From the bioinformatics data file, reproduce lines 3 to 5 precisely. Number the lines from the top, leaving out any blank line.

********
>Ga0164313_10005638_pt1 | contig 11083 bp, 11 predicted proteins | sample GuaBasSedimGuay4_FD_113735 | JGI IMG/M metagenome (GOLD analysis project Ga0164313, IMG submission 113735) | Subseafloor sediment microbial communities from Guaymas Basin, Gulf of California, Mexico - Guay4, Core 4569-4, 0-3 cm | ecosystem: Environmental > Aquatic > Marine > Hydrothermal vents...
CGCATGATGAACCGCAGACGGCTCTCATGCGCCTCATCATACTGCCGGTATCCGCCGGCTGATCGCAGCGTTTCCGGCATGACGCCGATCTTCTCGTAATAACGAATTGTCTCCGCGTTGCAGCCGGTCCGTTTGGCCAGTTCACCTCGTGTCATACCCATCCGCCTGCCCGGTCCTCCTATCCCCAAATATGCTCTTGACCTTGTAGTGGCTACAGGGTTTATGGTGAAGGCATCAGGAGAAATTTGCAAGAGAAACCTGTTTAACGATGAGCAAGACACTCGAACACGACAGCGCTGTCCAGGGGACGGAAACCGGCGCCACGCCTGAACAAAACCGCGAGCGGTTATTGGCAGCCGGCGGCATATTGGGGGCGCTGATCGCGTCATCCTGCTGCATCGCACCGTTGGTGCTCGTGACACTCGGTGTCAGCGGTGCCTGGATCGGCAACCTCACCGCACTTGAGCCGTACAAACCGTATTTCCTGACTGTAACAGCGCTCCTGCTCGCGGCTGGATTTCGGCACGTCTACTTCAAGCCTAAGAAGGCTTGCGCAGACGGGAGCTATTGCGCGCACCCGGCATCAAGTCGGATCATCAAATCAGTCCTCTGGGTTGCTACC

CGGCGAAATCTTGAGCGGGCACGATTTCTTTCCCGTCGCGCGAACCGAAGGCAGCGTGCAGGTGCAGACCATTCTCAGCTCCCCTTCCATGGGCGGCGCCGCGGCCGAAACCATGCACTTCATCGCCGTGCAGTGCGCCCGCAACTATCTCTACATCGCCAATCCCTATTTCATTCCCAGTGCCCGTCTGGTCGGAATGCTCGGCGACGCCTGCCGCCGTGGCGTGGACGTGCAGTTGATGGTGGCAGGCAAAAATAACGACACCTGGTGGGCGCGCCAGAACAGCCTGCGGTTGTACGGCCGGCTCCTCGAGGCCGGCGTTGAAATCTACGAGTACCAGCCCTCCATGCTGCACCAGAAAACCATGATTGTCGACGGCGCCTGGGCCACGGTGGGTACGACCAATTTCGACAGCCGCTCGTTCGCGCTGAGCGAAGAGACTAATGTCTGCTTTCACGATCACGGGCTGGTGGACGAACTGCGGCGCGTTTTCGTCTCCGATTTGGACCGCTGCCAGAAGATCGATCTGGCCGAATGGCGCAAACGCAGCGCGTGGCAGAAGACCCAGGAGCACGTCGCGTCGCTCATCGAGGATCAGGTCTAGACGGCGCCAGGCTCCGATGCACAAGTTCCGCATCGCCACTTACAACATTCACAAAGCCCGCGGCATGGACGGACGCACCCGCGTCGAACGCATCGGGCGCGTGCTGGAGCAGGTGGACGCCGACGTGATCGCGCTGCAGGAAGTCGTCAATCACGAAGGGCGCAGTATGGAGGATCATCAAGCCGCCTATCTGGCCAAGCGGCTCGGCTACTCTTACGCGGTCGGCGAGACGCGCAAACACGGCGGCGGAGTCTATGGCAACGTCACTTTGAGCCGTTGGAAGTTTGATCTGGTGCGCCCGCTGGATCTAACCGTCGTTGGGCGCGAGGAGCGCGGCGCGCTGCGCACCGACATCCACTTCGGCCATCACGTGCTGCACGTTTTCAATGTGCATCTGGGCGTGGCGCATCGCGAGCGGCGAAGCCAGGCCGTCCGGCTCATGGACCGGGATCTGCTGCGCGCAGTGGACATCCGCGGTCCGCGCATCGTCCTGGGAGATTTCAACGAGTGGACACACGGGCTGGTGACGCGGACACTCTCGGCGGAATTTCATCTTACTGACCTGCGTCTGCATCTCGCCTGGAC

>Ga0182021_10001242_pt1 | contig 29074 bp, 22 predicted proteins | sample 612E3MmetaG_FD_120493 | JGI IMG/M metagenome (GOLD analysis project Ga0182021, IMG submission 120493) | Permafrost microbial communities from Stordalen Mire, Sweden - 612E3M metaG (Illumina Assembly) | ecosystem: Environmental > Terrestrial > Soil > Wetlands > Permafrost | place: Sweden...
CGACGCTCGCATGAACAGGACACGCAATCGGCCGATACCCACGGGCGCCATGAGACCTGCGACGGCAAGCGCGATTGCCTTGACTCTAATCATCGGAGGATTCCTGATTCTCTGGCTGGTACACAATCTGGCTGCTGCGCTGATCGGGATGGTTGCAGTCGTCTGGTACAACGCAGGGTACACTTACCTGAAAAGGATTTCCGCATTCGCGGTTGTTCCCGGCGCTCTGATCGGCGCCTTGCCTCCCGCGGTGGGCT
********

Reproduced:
CGGCGAAATCTTGAGCGGGCACGATTTCTTTCCCGTCGCGCGAACCGAAGGCAGCGTGCAGGTGCAGACCATTCTCAGCTCCCCTTCCATGGGCGGCGCCGCGGCCGAAACCATGCACTTCATCGCCGTGCAGTGCGCCCGCAACTATCTCTACATCGCCAATCCCTATTTCATTCCCAGTGCCCGTCTGGTCGGAATGCTCGGCGACGCCTGCCGCCGTGGCGTGGACGTGCAGTTGATGGTGGCAGGCAAAAATAACGACACCTGGTGGGCGCGCCAGAACAGCCTGCGGTTGTACGGCCGGCTCCTCGAGGCCGGCGTTGAAATCTACGAGTACCAGCCCTCCATGCTGCACCAGAAAACCATGATTGTCGACGGCGCCTGGGCCACGGTGGGTACGACCAATTTCGACAGCCGCTCGTTCGCGCTGAGCGAAGAGACTAATGTCTGCTTTCACGATCACGGGCTGGTGGACGAACTGCGGCGCGTTTTCGTCTCCGATTTGGACCGCTGCCAGAAGATCGATCTGGCCGAATGGCGCAAACGCAGCGCGTGGCAGAAGACCCAGGAGCACGTCGCGTCGCTCATCGAGGATCAGGTCTAGACGGCGCCAGGCTCCGATGCACAAGTTCCGCATCGCCACTTACAACATTCACAAAGCCCGCGGCATGGACGGACGCACCCGCGTCGAACGCATCGGGCGCGTGCTGGAGCAGGTGGACGCCGACGTGATCGCGCTGCAGGAAGTCGTCAATCACGAAGGGCGCAGTATGGAGGATCATCAAGCCGCCTATCTGGCCAAGCGGCTCGGCTACTCTTACGCGGTCGGCGAGACGCGCAAACACGGCGGCGGAGTCTATGGCAACGTCACTTTGAGCCGTTGGAAGTTTGATCTGGTGCGCCCGCTGGATCTAACCGTCGTTGGGCGCGAGGAGCGCGGCGCGCTGCGCACCGACATCCACTTCGGCCATCACGTGCTGCACGTTTTCAATGTGCATCTGGGCGTGGCGCATCGCGAGCGGCGAAGCCAGGCCGTCCGGCTCATGGACCGGGATCTGCTGCGCGCAGTGGACATCCGCGGTCCGCGCATCGTCCTGGGAGATTTCAACGAGTGGACACACGGGCTGGTGACGCGGACACTCTCGGCGGAATTTCATCTTACTGACCTGCGTCTGCATCTCGCCTGGAC

>Ga0182021_10001242_pt1 | contig 29074 bp, 22 predicted proteins | sample 612E3MmetaG_FD_120493 | JGI IMG/M metagenome (GOLD analysis project Ga0182021, IMG submission 120493) | Permafrost microbial communities from Stordalen Mire, Sweden - 612E3M metaG (Illumina Assembly) | ecosystem: Environmental > Terrestrial > Soil > Wetlands > Permafrost | place: Sweden...
CGACGCTCGCATGAACAGGACACGCAATCGGCCGATACCCACGGGCGCCATGAGACCTGCGACGGCAAGCGCGATTGCCTTGACTCTAATCATCGGAGGATTCCTGATTCTCTGGCTGGTACACAATCTGGCTGCTGCGCTGATCGGGATGGTTGCAGTCGTCTGGTACAACGCAGGGTACACTTACCTGAAAAGGATTTCCGCATTCGCGGTTGTTCCCGGCGCTCTGATCGGCGCCTTGCCTCCCGCGGTGGGCT